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TAMU-Commerce Graduate students win big at Graduate Student Research Symposium

 

 

Texas_A&M_University–Commerce_March_2015_25_(James_Gee_Library)

Two Graduate students at Texas A&M University-Commerce won awards at this year’s Federation of North Texas Area Universities’ Graduate Student Research Symposium.

The Federation of North Texas Area Universities was established in 1968 with guidance from the Texas Higher Education Coordinating Board. The Federation permits the sharing of resources between A&M-Commerce, the University of North Texas, and Texas Women’s University.

Each year, the Federation hosts the Graduate Student Research Symposium. The annual event gives graduate students the opportunity to connect and share their research via poster presentations with students and faculty from each of the three universities. The winners receive cash awards with third place receiving $100, second place receiving $250, and first place receiving $500. There are two categories for the awards, one being Education, Humanities, Social Sciences and Business, and the other category being Science, Technology, Engineering and Math.

“This event is always a capstone experience for graduate students from our three institutions,” said Arlene Horne, vice provost for research and dean of graduate studies. “The Federation Symposium this year was especially noteworthy because of the exceptional presentation by the keynote speaker, Dr. Larry Lemanski. We have received many comments on the lessons learned from the presentation, especially the encouragement of graduate student participation in research, presentation of that research, and publication of that research while still in graduate school. Many comments were also received from our faculty judges on the outstanding quality of the graduate student presentations. Overall, this year’s Federation Symposium was a rousing success!”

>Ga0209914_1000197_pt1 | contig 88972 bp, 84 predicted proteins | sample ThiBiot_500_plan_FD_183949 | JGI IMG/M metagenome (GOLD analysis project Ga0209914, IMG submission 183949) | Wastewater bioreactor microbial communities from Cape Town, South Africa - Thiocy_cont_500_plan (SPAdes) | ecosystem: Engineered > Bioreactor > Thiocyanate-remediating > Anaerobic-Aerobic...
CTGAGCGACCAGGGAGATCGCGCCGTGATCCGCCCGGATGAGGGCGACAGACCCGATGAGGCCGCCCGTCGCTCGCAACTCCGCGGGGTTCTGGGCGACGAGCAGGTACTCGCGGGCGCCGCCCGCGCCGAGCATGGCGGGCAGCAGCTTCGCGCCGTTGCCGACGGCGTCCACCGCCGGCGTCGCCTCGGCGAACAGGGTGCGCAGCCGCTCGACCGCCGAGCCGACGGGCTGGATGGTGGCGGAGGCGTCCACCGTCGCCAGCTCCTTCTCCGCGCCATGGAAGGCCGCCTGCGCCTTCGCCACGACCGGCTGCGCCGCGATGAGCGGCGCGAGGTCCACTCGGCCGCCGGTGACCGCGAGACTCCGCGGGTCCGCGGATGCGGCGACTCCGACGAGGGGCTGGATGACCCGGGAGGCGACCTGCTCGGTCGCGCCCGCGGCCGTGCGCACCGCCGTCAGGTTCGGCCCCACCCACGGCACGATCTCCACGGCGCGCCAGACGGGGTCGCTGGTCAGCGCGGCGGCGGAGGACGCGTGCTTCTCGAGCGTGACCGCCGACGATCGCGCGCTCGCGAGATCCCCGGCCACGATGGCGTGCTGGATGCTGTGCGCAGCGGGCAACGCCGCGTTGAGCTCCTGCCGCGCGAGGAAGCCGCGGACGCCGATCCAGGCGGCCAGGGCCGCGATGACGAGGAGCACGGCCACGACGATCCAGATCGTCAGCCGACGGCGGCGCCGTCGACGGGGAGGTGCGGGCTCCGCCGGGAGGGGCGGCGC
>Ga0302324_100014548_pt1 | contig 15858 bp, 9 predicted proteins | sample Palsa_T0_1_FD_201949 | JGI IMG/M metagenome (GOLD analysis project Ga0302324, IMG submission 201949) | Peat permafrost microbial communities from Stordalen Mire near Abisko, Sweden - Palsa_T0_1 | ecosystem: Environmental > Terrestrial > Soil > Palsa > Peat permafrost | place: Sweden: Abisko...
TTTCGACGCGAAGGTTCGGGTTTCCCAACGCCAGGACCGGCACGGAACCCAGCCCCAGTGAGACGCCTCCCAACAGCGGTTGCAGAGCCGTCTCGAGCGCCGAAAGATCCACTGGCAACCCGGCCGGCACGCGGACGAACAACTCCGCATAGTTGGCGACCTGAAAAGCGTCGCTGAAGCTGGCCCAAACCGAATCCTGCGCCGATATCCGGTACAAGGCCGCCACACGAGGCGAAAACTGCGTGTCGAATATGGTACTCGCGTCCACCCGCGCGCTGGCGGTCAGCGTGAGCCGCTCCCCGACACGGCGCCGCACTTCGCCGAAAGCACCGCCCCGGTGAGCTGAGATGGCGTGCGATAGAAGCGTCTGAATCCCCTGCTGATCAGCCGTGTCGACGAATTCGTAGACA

This year, two A&M-Commerce students won prizes in their categories. Nelly Shora won first place in the Education, Humanities, Social Sciences and Business category, while Jacob McCabe won second place in the Science, Technology, Engineering and Math category.

“I had a great experience at the Graduate Student Research Symposium,” said Shora. “This was my second year participating, and I enjoy it because it allows us to have the opportunity to meet and learn from students in other disciplines. As graduate students, we don’t always have the chance to meet students outside of our own area, so events like this help us to expand our networks and appreciate the work being done across the university. There was excellent competition, and I am so impressed by the outstanding work A&M-Commerce students are doing.”
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About Texas A&M University-Commerce: Founded in 1889, Texas A&M University-Commerce is a member of The Texas A&M University System.  Located in Northeast Texas, A&M-Commerce is home to more than 12,000 students, four academic colleges, a thriving graduate school, and more than 140 degree programs.  As the region’s focal point of higher education, A&M-Commerce offers students facilities ranging from the world-class Keith D. McFarland Science Building and University Planetarium to the Sam Rayburn Student Center, to a fully equipped recreational facility and music hall.  The university also has convenient locations in Corsicana, downtown Dallas, Midlothian, McKinney, Mesquite and Rockwall.

About the A&M System: The A&M System is one of the largest systems of higher education in the nation, with a budget of $4.2 billion. Through a statewide network of 11 universities, seven state agencies, two service units and a comprehensive health science center, the A&M System educates more than 140,000 students and makes more than 22 million additional educational contacts through service and outreach programs each year. System-wide, externally funded research expenditures exceed $932 million and help drive the state’s economy.